By the time your kitten is six months old, she should already be well acquainted with your vet. Taking a kitten to the vet is one of the first things you should do after adoption. Your kitten should also continue visiting the vet over the first few months of her life, for physical check-ups and vaccinations. She should be receiving her core vaccinations by the time she’s 16 weeks old.
Your kitten’s six-month health check is an important one. This is the time for you to make sure she’s on track with her growth and development. Make an appointment with your vet for a thorough health check.
What to Expect at the Vet
At your kitten’s vet visit, you can expect your vet to perform the following health checks:
- Your kitten will be weighed to make sure she is growing at the correct rate for her breed. If she’s not, your vet may advise you to change her food. A high-quality kitten food can provide her with the nutrients she needs to grow and be healthy.
- Expect a thorough exam of her eyes, ears, paws, and teeth. By this time, your kitten’s adult teeth should be coming through. Her baby teeth usually fall out naturally to make room, but your vet can make a recommendation if this is not the case.
- Your vet will recommend a deworming and flea control regimen if you don’t already have one in place. The ASPCA recommends that you spay or neuter your kitten between eight weeks and five months of age. If you haven’t done so yet, your vet can discuss the benefits with you and determine when your kitten should undergo the surgery.
Tips for a Productive Feline Vet Visit
Having the right kind of pet carrier for your kitten will make her feel right at home for the trip to the vet. Carriers come in different sizes and are made out of different materials, such as hard plastic or fabric. Determine which of these makes your kitten more comfortable and use it to take her on vet visits. Regular cleaning, along with a favorite toy or blanket will help settle her in her surroundings. If she seems agitated, get her acquainted with the carrier by putting it in your home beforehand and making it a fun, safe, cozy place for your kitten. Leave the door open and fill it with treats and toys. Take her on car rides to get her used to spending time in the carrier.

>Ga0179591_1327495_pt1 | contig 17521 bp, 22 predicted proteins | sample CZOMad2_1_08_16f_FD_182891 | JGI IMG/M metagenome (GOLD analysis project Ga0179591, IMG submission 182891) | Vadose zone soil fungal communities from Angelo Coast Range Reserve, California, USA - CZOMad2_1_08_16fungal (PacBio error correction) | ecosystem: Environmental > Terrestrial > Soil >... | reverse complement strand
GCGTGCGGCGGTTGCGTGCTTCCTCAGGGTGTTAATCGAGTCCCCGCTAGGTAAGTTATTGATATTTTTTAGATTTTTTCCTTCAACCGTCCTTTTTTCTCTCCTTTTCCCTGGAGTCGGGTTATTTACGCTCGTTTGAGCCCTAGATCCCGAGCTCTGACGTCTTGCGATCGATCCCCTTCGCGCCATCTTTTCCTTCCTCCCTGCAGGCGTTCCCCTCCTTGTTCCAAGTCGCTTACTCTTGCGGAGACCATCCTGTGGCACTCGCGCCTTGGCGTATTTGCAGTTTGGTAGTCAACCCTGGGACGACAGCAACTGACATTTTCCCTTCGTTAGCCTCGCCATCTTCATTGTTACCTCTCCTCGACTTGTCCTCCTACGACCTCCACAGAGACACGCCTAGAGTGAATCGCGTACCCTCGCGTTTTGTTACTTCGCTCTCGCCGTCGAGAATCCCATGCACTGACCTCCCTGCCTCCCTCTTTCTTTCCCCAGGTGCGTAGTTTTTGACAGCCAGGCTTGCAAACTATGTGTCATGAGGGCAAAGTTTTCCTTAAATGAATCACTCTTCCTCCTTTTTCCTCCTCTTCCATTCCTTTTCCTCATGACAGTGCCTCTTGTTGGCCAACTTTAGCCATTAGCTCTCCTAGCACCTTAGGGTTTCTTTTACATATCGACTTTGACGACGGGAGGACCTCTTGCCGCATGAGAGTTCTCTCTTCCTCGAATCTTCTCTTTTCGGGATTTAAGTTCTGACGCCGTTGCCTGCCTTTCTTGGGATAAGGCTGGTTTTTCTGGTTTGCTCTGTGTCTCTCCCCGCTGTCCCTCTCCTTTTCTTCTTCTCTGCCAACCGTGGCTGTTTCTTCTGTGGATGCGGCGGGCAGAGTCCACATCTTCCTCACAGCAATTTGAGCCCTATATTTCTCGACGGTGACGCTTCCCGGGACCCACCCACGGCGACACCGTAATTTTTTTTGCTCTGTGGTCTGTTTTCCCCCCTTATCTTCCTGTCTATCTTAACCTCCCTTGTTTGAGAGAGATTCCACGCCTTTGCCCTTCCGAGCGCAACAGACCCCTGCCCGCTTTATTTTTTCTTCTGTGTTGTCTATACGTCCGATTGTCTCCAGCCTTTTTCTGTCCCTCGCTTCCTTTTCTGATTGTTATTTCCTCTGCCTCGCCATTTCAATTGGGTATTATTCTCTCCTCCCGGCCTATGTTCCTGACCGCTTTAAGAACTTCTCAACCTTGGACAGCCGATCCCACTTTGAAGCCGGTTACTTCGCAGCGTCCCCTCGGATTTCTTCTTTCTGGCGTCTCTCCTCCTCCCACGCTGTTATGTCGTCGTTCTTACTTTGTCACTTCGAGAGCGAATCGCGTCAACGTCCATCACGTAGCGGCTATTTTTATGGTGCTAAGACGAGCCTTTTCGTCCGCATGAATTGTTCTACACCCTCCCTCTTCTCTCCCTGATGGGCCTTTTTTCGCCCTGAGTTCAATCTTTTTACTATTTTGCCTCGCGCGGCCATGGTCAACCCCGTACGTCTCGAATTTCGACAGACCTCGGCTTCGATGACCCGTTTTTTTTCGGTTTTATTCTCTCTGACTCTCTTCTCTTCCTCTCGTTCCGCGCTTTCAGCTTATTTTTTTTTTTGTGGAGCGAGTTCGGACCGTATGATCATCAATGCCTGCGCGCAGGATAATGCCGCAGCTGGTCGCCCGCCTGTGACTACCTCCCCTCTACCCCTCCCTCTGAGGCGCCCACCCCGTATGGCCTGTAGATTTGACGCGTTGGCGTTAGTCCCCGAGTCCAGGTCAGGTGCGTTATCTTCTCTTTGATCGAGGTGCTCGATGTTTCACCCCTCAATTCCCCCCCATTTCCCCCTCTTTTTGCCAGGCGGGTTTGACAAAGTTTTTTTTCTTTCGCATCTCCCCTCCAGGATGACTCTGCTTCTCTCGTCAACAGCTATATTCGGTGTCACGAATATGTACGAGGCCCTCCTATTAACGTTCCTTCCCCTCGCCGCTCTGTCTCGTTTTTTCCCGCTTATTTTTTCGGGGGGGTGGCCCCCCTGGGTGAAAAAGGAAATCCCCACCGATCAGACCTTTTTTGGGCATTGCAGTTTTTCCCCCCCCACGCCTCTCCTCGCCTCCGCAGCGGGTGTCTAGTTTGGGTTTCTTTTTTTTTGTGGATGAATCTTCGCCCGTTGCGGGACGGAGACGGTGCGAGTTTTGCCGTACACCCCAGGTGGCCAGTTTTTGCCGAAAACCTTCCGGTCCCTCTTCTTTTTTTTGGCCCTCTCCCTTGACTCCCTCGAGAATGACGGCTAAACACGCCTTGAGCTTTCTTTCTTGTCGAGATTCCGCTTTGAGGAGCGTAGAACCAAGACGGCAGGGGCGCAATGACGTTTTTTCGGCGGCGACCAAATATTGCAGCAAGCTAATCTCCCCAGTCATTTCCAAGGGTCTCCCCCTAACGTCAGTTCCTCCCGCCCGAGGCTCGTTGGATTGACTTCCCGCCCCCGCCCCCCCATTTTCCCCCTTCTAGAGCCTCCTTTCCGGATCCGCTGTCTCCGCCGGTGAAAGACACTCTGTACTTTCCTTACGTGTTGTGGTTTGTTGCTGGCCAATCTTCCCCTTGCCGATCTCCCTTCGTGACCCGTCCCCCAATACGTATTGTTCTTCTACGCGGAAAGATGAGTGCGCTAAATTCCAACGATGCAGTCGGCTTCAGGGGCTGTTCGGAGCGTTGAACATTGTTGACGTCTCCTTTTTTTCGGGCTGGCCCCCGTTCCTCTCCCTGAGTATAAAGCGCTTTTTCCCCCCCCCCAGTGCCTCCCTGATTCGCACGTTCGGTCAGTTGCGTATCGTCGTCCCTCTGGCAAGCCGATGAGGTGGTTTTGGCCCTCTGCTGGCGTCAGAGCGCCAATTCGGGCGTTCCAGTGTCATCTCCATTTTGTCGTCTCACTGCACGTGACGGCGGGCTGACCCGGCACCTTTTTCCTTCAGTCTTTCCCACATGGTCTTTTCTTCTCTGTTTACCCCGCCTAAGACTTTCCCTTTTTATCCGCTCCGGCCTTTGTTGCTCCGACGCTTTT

A calming spray in her carrier can also work wonders. These sprays release pheromones to reduce cat stress and are available at your veterinarian’s office, online and at pet stores.
When you arrive at the vet, it is important to reassure your kitten that this trip is a positive experience. While your vet is specially trained to handle your kitten, he or she may ask you to help keep her calm during her visit. To keep her calm, lightly pet her and reassure her in a soft, warm voice. As she begins to become more comfortable with the veterinarian each trip to the vet will become an easier, more pleasant experience for both you and your kitty. Bring some tasty treats along for the trip to reassure her and make her visit a positive one.
Your vet will be your primary source for advice on your kitten’s health, food, and behavior as she grows into an adult. Make sure that she sees the vet every six months to a year for regular check-ups. Finally, it helps to keep track of common behaviors that your cat exhibits at home in case you or your vet have any questions related to her health. Finally, never be afraid to ask your vet questions about your kitten; it can go a long way in helping keep her happy and healthy for many years to come.